/ 14 April 2008

World stocks dampened by dim earnings

Asian stocks tumbled on Monday followed by losses across European and United States markets on concern over company earnings and increasing gloom about prospects for the global economy, analysts said.

Wall Street stocks opened lower as Wachovia bank, one of America’s largest retail banking groups, announced a net loss of $350-million.

World stock markets fell on Monday “with investors coming to terms with General Electric’s profit miss [last Friday] and news on Wachovia losses”, said Keith Bowman, equity analyst at Hargreaves Landsdown.

The biggest falls on Monday were seen in Asia, where the Shanghai market plunged by 5,62% ahead of upcoming growth and inflation figures. Investors were also spooked by rumours of possible government controls on speculative property investment, dealers said.

Tokyo slid 3,05%, Seoul closed 1,9% lower and Sydney gave up 1,8%. Hong Kong closed down 3,5% as Singapore lost 2,3%.

Asian dealers took their cue from New York where the Dow Jones industrial average had fallen by more than 250 points on Friday after US conglomerate General Electric said its profits were hit by the credit-market turmoil and downgraded its outlook.

“Concerns about US corporate earnings are increasing as companies may lower their profit forecasts,” said Maki Shimizu, an analyst at UBS Securities.

Nearing the end of European trade on Monday, London’s FTSE 100 index of leading shares had fallen by 0,69%, Frankfurt’s DAX 30 shed 0,74% and in Paris the CAC 40 declined by 0,42%.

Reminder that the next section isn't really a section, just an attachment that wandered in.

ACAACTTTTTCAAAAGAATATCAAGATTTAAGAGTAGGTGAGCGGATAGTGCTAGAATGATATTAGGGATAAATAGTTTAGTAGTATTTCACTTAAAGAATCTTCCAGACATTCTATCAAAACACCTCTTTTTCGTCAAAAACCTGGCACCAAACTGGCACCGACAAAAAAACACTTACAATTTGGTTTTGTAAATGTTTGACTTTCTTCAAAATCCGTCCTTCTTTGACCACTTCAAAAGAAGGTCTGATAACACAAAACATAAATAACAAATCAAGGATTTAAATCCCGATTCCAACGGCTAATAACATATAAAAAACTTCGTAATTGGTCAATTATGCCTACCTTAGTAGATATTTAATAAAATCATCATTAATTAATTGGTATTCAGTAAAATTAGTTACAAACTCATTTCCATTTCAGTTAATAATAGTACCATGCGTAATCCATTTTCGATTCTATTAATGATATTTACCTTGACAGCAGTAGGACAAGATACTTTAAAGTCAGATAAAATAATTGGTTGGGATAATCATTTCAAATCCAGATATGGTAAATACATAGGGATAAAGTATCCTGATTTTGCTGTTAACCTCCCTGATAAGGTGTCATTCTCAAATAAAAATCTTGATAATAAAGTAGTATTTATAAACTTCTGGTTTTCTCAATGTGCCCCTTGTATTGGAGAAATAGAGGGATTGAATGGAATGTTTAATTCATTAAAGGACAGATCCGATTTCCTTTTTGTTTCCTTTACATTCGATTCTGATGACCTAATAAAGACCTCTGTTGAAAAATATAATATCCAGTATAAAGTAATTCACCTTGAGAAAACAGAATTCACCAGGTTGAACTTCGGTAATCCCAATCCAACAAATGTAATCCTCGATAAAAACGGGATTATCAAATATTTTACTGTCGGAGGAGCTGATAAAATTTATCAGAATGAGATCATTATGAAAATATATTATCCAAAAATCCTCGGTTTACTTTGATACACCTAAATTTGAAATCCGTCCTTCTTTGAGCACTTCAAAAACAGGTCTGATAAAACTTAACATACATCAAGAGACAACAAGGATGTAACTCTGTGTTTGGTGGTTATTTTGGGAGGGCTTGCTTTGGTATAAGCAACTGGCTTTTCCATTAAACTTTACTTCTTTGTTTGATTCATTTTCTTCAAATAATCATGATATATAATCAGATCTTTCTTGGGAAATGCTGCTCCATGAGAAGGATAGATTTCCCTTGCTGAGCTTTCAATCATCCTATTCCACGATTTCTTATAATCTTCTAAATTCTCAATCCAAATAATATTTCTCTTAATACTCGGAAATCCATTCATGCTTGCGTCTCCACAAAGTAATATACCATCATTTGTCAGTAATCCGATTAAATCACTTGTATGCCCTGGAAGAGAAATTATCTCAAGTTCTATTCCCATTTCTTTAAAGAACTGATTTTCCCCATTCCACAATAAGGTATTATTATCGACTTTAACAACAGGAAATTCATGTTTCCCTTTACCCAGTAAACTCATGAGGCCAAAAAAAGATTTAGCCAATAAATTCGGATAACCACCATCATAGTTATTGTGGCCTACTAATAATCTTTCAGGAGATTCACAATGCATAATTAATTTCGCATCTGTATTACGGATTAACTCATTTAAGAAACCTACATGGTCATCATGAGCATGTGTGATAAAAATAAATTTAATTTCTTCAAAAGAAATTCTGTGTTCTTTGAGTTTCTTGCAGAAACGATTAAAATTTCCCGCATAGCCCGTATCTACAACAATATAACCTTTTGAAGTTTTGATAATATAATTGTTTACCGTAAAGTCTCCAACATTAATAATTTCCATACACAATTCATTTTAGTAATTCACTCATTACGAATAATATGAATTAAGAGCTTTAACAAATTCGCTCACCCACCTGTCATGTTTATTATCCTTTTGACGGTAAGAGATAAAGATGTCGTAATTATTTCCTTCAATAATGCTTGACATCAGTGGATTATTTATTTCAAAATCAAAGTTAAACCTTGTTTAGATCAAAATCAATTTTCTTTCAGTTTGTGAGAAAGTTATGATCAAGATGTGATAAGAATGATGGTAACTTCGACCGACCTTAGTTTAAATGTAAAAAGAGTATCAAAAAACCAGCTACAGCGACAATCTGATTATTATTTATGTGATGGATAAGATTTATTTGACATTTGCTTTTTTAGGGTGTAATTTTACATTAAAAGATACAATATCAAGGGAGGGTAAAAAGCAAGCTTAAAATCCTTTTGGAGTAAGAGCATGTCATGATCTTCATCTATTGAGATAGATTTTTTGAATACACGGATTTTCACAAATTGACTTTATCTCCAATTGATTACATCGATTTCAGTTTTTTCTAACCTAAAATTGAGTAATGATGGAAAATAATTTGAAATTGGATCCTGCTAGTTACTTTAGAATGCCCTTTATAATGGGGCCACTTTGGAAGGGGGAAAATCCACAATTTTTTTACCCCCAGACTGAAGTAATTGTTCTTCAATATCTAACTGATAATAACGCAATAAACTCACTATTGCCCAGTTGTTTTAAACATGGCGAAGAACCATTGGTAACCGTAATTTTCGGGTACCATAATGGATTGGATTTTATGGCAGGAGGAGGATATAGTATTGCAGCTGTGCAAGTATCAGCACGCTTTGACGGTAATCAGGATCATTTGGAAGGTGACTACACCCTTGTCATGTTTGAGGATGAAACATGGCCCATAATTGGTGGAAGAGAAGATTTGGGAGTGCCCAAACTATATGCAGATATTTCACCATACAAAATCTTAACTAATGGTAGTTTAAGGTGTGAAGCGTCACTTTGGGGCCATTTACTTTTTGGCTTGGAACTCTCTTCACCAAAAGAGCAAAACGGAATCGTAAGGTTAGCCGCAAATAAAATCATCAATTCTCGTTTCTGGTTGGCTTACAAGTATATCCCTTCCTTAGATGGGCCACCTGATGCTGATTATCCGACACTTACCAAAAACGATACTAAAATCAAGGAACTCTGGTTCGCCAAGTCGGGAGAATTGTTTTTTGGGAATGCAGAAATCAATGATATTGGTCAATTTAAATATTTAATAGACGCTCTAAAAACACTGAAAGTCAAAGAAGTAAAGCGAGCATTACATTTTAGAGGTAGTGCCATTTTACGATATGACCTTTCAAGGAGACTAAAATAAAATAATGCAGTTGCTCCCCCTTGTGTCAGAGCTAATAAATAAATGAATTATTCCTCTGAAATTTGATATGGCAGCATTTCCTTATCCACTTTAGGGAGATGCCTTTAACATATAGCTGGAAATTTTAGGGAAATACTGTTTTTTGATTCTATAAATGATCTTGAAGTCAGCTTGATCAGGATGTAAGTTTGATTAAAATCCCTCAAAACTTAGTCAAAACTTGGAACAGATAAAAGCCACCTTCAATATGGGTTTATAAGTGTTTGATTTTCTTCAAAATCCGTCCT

Ministers from the Group of Seven (G7) rich countries ended a weekend summit with a communiqué that expressed concern about the global economic slowdown and credit crunch but outlined few concrete measures to tackle it.

Instead the finance chiefs from Britain, Canada, France, Germany, Italy, Japan and the US backed proposals to improve banking transparency and accounting to try to prevent a repeat of the worst financial crisis in decades.

“The G7 worked out measures that may contribute to the medium-term stability of the credit markets, but failed to offer anything that would have short-term effects,” said Shinko Securities market analyst Yutaka Miura.

Investors were, meanwhile, looking ahead to more earnings updates this week from major players in the US financial sector.

“Another nervous week ahead as the US earnings season unfolds and key financial names such as Citigroup and Merrill Lynch are expected to announce important restructuring measures,” said Commerzbank analyst Luis Costa.

He added that a busy earnings calendar in a week full of economic indicators presented “a good scenario for more volatility” on equity markets. — AFP